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Essays on Personal Bankruptcy and Mortgage Foreclosure Open Access


Other title
income shocks
Type of item
Degree grantor
University of Alberta
Author or creator
Mikhed, Vyacheslav
Supervisor and department
McMillan, Melville (Economics)
Scholnick, Barry (School of Business)
Examining committee member and department
Galvani, Valentina (Economics)
Huang, Haifang (Economics)
Mehrotra, Vikas (School of Business)
West, Douglas (Economics)
Foerster, Stephen (Business, Western U.)
Department of Economics

Date accepted
Graduation date
Doctor of Philosophy
Degree level
This thesis consists of four chapters. Chapter 1 tests the hypothesis that income shocks cause bankruptcy. Using a difference-in-difference specification, we exploit an exogenous fiscal payment, paid to Albertans, and find that this payment causes a decrease in bankruptcies, as predicted by the income shock hypothesis. Using insolvent's balance sheet data, we find that the financial benefits of bankruptcy (liabilities discharged minus wealth forgone) are higher for those filers who received the payment. This is consistent with those potential filers, with smaller advantages from bankruptcy, being dissuaded from filing by the payment. Chapter 2 examines the effect of income inequality on debt and financial distress. Following the 2008 crisis, several authors have argued that growing inequality increases debts of the poor, who attempt to match the consumption of the rich; and that these debts lead to bankruptcy. We test this argument using a unique database of essentially every personal bankruptcy filing in Canada from 2005 to 2010. Our main finding is that increased income inequality is associated with higher levels of debt in bankruptcy; in particular, larger unsecured and credit card debt and increased risk of bankruptcy. Chapter 3 explores the impact of the distance between filers and bankruptcy professionals on bankruptcy filing costs. We test if longer distances between debtors and their closest bankruptcy professionals, implying higher transactions costs, lead to debtors demanding larger financial benefits from their bankruptcy to make the bankruptcy worthwhile. We show that distance related costs are particularly important in rural areas, where distances to the closest bankruptcy professionals are typically large. Chapter 4 examines the impact of government policies on US mortgage foreclosures. Before the 2008 financial crisis, the US government encouraged mortgage lending to low income borrowers designated as a special ‘under-served’ group by the Community Reinvestment Act. We explore whether this law influenced mortgage foreclosures in 2003-2010. We exploit the 80 percent threshold discontinuity embedded in the law to identify the causal effect of the law on foreclosures. We find that regions with relatively faster and less expensive non-judicial foreclosure process experienced an increase in foreclosures due to the Community Reinvestment Act.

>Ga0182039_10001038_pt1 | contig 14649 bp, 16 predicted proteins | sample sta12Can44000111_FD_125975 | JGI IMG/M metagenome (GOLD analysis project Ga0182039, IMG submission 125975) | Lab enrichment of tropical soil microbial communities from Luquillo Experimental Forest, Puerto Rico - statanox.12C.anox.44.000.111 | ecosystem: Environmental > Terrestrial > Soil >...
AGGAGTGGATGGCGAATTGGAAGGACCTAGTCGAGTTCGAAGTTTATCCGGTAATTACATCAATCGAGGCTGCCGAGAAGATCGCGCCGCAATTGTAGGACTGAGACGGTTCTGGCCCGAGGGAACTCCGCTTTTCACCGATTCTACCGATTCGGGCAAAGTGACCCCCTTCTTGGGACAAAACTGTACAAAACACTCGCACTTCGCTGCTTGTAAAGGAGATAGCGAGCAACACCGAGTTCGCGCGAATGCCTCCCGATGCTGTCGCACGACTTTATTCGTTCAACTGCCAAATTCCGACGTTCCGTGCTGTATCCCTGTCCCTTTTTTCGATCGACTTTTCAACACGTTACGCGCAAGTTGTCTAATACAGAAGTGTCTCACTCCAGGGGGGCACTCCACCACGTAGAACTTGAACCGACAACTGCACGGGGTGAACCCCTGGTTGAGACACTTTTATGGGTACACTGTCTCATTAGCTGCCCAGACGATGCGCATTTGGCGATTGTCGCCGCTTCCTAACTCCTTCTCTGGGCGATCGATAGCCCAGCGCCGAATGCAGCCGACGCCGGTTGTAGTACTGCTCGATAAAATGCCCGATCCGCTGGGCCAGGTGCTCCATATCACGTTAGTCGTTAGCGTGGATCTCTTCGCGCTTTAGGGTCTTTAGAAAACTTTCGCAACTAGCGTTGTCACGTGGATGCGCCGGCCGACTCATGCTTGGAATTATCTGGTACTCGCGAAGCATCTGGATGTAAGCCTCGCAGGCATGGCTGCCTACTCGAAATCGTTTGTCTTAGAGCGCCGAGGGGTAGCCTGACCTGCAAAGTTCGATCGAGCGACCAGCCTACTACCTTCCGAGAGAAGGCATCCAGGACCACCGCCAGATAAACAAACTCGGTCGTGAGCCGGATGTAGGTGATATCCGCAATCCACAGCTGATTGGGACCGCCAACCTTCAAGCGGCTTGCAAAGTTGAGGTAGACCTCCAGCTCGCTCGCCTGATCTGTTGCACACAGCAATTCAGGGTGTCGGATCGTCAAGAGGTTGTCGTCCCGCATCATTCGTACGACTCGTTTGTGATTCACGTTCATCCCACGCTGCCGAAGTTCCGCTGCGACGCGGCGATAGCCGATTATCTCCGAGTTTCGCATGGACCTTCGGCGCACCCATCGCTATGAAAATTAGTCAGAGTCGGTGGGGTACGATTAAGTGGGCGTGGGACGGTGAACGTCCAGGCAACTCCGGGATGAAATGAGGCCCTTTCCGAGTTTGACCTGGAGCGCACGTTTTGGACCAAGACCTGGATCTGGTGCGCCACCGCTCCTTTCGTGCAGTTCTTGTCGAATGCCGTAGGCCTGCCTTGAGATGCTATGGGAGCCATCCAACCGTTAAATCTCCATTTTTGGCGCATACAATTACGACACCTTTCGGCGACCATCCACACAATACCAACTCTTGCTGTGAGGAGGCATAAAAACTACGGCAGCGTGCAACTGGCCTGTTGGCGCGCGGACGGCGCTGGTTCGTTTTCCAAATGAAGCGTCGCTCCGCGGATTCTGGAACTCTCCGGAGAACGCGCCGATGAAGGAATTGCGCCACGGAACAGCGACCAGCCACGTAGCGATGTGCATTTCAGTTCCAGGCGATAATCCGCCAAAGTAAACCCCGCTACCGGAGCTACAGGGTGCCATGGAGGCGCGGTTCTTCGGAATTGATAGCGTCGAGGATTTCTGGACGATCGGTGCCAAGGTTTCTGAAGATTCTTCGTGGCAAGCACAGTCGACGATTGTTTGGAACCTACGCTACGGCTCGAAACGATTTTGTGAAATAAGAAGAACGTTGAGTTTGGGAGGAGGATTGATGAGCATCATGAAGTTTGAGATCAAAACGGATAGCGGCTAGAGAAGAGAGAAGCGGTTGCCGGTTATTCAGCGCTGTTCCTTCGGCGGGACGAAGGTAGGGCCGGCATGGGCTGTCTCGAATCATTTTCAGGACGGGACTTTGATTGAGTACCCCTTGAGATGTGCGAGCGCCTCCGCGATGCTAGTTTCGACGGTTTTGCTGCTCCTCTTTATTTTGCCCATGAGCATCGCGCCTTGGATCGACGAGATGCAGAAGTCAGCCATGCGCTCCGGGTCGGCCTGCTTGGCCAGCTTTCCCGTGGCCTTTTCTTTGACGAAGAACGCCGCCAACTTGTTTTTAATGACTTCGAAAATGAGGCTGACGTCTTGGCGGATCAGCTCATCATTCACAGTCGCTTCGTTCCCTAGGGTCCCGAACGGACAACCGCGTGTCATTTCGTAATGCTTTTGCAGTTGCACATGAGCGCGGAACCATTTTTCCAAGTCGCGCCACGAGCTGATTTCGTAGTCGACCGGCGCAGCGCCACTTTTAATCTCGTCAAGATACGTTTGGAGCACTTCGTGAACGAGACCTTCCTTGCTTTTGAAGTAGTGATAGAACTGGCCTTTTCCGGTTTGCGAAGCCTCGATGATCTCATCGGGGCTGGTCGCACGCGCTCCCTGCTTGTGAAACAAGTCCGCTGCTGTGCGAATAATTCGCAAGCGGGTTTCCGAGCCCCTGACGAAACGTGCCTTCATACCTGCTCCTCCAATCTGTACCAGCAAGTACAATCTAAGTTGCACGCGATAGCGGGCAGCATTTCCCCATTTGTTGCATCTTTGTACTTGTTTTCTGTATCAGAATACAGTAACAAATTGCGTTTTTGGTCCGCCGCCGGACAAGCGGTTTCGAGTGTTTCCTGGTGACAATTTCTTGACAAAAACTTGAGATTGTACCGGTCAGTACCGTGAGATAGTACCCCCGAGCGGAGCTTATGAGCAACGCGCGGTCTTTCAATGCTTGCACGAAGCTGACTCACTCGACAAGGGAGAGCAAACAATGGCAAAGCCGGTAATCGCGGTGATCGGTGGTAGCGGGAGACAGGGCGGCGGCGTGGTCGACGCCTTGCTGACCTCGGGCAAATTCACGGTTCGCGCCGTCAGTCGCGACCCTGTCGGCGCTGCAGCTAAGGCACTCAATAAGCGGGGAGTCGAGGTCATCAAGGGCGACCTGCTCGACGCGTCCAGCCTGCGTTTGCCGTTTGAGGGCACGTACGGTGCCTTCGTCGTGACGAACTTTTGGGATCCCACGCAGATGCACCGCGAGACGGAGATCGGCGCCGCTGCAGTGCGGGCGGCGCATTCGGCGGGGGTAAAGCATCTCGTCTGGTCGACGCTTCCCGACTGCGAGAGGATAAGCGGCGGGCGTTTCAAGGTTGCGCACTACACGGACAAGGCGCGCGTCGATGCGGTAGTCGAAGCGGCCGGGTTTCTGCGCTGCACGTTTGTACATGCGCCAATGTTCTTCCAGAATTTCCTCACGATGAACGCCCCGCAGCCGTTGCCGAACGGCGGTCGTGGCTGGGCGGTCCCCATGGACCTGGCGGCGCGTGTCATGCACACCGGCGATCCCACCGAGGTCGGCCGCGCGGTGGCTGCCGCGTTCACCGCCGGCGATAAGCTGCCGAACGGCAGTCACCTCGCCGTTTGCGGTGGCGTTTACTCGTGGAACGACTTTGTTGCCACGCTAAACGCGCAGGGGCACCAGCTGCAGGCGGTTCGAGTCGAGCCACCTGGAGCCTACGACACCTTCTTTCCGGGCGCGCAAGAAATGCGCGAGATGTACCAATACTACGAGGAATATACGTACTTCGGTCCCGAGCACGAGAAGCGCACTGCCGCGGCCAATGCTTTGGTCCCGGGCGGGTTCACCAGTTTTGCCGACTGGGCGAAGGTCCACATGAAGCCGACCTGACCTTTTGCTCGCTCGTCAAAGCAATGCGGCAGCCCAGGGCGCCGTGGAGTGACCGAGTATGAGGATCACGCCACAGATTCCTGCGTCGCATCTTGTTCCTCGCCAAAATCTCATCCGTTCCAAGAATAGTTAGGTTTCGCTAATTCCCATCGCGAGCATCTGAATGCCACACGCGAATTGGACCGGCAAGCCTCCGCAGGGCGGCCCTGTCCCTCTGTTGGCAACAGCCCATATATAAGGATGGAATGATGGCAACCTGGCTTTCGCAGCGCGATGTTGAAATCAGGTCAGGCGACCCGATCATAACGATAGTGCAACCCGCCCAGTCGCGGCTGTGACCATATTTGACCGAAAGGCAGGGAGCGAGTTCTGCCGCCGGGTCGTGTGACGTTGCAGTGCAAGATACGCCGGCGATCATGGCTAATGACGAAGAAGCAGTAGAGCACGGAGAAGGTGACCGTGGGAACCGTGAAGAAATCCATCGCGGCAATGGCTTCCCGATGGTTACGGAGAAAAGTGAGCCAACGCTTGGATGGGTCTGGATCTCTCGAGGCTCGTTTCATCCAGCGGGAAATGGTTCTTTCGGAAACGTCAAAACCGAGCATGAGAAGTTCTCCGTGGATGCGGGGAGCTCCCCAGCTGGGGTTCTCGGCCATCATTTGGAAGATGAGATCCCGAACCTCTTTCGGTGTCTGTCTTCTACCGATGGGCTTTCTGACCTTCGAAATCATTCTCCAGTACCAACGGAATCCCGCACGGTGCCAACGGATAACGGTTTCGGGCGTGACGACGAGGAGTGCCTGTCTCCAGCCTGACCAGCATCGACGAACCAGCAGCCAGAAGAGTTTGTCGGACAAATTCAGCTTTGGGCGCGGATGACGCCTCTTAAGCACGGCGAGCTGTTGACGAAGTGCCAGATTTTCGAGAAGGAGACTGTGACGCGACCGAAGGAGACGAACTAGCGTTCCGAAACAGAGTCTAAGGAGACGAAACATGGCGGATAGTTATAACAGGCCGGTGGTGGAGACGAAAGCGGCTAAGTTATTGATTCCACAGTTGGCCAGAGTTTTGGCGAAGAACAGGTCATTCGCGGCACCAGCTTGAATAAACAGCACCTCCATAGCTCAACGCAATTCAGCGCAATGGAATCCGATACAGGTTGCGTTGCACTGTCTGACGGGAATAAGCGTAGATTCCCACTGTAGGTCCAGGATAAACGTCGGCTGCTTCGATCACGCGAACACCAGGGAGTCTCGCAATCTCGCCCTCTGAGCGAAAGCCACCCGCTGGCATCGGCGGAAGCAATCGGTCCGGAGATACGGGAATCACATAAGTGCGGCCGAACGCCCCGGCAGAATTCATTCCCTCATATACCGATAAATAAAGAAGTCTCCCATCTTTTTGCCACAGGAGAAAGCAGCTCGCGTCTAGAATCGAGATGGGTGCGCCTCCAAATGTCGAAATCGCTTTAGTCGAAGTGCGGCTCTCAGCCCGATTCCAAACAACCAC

Permission is hereby granted to the University of Alberta Libraries to reproduce single copies of this thesis and to lend or sell such copies for private, scholarly or scientific research purposes only. Where the thesis is converted to, or otherwise made available in digital form, the University of Alberta will advise potential users of the thesis of these terms. The author reserves all other publication and other rights in association with the copyright in the thesis and, except as herein before provided, neither the thesis nor any substantial portion thereof may be printed or otherwise reproduced in any material form whatsoever without the author's prior written permission.
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